Just months apart, our country has seen two attacks on innocent people from right-wing extremists. First, a terrorist firebombed an immigration processing centre, and now we have seen an angry right-wing mob attack police outside a hotel housing asylum seekers. We are seeing more and more vile incidents that are fuelled by a far-right ideology. Does the Minister agree that it was a mistake for William Shawcross to say Prevent places too much emphasis on far-right extremism?

No, I do not. William Shawcross conducted a very rigorous review over a long period of time which looked at the facts, and the facts are that there is extremism and violence in this country from both the far right and the far left, or Islamist extremists. We need to take action against both, but we need to apportion our resources in a manner that is proportionate to the challenge. That is the point that William Shawcross was making. I fully support what he suggested. The Home Secretary, in her statement to the House, made clear that we will be implementing that as soon as possible.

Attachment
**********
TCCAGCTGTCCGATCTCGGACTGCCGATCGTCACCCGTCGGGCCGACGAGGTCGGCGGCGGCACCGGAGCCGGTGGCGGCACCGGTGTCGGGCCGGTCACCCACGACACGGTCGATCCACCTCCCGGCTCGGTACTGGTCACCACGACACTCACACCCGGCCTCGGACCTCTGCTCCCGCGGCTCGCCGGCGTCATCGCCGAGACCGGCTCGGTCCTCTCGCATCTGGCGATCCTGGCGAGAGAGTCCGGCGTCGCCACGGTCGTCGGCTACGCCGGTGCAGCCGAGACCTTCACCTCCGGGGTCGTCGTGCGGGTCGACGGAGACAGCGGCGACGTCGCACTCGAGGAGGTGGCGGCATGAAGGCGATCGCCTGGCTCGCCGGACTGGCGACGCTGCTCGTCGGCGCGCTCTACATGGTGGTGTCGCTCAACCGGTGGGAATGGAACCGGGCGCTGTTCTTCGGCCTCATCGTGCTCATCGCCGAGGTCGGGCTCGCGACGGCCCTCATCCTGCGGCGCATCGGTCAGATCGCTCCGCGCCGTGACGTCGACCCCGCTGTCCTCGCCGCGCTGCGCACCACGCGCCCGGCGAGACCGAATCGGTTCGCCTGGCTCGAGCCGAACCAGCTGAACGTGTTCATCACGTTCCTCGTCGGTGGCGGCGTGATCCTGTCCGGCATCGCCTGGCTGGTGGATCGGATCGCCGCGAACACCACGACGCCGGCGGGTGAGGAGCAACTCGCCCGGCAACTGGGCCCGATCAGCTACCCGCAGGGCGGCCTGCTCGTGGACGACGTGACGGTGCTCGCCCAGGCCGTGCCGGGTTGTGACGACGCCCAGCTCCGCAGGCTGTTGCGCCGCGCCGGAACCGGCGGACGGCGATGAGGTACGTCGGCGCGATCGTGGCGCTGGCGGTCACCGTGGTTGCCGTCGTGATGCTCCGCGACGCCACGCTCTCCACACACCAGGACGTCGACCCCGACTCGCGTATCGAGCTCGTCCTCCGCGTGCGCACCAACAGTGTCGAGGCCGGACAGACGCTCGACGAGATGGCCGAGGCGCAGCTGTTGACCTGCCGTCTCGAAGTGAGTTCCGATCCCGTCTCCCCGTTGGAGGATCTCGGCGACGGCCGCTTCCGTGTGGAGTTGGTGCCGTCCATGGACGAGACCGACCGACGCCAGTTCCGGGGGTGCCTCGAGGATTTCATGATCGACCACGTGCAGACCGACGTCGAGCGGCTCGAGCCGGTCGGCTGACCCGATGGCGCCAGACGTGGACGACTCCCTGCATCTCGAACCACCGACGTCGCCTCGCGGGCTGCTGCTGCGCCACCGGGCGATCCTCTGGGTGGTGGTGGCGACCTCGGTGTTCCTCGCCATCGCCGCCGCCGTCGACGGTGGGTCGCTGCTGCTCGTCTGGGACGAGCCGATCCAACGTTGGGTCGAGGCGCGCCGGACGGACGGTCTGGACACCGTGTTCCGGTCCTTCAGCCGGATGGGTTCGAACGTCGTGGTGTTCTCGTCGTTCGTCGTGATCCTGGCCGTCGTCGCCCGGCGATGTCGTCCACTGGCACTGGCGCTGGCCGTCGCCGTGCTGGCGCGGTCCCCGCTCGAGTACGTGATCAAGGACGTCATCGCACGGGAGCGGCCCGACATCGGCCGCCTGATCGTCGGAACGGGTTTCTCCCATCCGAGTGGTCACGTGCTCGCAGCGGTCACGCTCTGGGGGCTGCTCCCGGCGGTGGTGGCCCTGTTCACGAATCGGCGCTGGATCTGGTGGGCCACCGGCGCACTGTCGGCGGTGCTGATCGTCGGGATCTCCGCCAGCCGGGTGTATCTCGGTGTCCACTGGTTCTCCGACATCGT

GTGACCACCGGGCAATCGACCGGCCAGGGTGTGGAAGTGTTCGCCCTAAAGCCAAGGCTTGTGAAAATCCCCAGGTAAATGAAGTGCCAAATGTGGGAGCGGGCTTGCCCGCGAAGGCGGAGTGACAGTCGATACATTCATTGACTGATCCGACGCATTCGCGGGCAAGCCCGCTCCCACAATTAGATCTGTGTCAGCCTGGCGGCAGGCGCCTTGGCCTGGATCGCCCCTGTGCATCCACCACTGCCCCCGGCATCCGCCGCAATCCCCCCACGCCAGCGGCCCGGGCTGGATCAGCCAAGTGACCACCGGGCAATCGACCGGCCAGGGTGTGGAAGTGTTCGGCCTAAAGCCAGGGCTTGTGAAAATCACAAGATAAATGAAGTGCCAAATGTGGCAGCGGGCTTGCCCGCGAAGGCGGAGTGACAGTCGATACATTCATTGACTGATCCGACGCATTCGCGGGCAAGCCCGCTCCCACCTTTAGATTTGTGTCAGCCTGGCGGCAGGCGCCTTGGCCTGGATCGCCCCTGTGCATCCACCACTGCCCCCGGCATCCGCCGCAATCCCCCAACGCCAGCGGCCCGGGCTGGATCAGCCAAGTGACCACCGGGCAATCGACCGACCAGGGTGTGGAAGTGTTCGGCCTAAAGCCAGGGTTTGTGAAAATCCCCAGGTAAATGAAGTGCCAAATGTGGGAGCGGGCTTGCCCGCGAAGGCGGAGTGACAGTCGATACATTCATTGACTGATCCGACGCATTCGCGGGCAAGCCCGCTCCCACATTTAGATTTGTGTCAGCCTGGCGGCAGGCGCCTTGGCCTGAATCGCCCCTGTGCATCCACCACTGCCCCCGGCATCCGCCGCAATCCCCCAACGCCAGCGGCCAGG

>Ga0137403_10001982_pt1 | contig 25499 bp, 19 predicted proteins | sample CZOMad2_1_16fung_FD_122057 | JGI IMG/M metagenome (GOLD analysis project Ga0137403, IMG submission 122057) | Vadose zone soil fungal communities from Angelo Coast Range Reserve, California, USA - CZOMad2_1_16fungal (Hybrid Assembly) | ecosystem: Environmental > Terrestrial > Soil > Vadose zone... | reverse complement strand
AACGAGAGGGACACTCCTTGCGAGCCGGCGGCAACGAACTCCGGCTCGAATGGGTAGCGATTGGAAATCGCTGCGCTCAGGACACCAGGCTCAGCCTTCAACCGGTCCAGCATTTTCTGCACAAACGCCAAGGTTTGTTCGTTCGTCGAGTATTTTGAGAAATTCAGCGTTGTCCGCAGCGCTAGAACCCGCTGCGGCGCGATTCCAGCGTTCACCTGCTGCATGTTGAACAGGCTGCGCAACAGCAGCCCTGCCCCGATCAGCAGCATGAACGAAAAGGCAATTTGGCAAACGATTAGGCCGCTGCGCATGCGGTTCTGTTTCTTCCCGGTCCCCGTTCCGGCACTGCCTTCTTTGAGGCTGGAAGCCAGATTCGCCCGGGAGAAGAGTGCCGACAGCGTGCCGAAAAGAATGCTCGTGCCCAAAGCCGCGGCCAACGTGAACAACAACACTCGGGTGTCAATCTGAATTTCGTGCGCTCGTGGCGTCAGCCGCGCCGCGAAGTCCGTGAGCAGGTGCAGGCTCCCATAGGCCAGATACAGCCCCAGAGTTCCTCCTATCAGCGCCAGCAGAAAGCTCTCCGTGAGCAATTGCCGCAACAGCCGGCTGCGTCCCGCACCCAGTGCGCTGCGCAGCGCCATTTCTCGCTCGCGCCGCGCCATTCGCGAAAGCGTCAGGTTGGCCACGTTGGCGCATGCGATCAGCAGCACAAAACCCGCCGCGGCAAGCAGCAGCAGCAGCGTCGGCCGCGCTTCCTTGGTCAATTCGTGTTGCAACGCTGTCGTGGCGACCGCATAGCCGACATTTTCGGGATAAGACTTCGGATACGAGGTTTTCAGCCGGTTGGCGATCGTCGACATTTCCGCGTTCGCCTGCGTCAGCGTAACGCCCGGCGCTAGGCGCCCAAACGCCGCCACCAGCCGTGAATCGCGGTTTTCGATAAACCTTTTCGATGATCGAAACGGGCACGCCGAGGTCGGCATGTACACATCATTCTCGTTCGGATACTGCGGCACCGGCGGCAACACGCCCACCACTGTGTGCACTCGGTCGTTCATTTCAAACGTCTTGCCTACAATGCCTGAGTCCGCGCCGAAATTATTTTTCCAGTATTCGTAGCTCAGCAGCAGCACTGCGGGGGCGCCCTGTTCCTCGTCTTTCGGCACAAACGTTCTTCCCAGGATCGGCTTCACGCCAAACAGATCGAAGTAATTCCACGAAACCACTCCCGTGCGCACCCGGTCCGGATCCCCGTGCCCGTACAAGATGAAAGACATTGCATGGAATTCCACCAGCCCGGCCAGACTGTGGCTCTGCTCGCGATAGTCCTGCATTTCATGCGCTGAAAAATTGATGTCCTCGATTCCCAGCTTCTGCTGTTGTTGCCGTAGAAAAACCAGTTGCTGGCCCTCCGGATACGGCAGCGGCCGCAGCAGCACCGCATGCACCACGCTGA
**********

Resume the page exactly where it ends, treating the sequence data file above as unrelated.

Liverpool has a very proud history of chasing fascists off our streets or locking them into left luggage cupboards at Lime Street station. Does the Minister agree that the so-called independent review of Prevent failed to recognise the threat levels of far-right groups? What action is being taken to prevent serious incidents, such as that which took place in Knowsley?

It is disappointing that the hon. Lady attempts to draw conclusions from these events with respect to Prevent. The Government have been very clear: extremism of any kind, whether from the far right or from Islamist extremism, is unacceptable and we will bear down on it with the full force of the law. With respect to the groups that were involved in Knowsley, as I said in answer to previous questions, we are monitoring them closely and we will take action, with the police, wherever we need to do so.

Earlier, the Minister mentioned the importance of observing the law. The European convention on human rights is, of course, still part of our domestic legal system, and human rights are not a dirty word; they are, in fact, universal.